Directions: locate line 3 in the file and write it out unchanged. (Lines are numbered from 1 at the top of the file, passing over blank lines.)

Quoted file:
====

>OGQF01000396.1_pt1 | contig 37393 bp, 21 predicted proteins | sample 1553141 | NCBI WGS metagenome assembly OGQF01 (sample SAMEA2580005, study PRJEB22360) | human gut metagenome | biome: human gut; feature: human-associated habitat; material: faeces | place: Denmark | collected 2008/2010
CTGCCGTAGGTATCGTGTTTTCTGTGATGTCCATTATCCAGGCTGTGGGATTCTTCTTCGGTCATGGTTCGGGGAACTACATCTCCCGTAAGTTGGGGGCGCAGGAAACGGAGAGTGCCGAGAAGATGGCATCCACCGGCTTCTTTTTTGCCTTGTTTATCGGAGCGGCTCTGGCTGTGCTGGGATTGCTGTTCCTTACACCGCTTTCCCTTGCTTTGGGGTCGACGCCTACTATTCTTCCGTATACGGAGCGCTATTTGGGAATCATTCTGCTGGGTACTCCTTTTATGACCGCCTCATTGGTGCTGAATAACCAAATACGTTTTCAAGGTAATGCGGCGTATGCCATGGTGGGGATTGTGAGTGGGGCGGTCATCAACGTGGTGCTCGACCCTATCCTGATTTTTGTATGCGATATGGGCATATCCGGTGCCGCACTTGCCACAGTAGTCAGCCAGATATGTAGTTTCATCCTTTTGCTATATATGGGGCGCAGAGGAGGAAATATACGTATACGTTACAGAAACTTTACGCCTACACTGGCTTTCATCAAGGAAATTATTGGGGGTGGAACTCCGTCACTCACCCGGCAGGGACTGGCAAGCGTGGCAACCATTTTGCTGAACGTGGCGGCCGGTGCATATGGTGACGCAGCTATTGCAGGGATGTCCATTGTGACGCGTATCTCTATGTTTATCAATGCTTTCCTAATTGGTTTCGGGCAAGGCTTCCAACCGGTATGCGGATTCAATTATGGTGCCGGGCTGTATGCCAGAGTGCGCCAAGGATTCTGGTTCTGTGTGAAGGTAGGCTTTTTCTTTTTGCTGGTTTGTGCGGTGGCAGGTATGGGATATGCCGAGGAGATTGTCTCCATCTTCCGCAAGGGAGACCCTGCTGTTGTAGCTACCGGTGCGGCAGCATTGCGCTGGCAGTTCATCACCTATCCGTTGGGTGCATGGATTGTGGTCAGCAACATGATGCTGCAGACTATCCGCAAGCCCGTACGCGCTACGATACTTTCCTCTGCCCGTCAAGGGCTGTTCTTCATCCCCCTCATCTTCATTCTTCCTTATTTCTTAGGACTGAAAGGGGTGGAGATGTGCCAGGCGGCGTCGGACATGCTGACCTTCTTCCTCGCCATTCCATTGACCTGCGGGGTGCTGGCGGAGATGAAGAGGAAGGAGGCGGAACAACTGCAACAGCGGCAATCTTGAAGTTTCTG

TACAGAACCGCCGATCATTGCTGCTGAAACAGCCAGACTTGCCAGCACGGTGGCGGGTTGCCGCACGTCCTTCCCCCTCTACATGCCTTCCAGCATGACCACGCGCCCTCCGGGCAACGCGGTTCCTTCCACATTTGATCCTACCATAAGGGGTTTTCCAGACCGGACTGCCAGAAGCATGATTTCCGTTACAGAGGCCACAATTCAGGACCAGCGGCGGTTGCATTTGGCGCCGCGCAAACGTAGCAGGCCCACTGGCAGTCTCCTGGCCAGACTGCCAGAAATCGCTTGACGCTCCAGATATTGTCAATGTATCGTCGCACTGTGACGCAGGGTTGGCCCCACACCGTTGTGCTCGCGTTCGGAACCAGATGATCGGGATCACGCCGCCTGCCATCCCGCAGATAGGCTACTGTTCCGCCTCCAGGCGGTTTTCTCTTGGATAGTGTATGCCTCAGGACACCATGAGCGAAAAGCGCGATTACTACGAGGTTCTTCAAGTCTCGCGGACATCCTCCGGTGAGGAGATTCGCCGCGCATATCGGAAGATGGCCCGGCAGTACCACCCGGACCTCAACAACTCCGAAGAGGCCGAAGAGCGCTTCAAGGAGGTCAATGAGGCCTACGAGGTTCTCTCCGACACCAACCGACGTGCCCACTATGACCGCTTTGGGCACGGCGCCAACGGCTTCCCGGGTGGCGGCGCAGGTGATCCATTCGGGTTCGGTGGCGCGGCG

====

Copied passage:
TACAGAACCGCCGATCATTGCTGCTGAAACAGCCAGACTTGCCAGCACGGTGGCGGGTTGCCGCACGTCCTTCCCCCTCTACATGCCTTCCAGCATGACCACGCGCCCTCCGGGCAACGCGGTTCCTTCCACATTTGATCCTACCATAAGGGGTTTTCCAGACCGGACTGCCAGAAGCATGATTTCCGTTACAGAGGCCACAATTCAGGACCAGCGGCGGTTGCATTTGGCGCCGCGCAAACGTAGCAGGCCCACTGGCAGTCTCCTGGCCAGACTGCCAGAAATCGCTTGACGCTCCAGATATTGTCAATGTATCGTCGCACTGTGACGCAGGGTTGGCCCCACACCGTTGTGCTCGCGTTCGGAACCAGATGATCGGGATCACGCCGCCTGCCATCCCGCAGATAGGCTACTGTTCCGCCTCCAGGCGGTTTTCTCTTGGATAGTGTATGCCTCAGGACACCATGAGCGAAAAGCGCGATTACTACGAGGTTCTTCAAGTCTCGCGGACATCCTCCGGTGAGGAGATTCGCCGCGCATATCGGAAGATGGCCCGGCAGTACCACCCGGACCTCAACAACTCCGAAGAGGCCGAAGAGCGCTTCAAGGAGGTCAATGAGGCCTACGAGGTTCTCTCCGACACCAACCGACGTGCCCACTATGACCGCTTTGGGCACGGCGCCAACGGCTTCCCGGGTGGCGGCGCAGGTGATCCATTCGGGTTCGGTGGCGCGGCG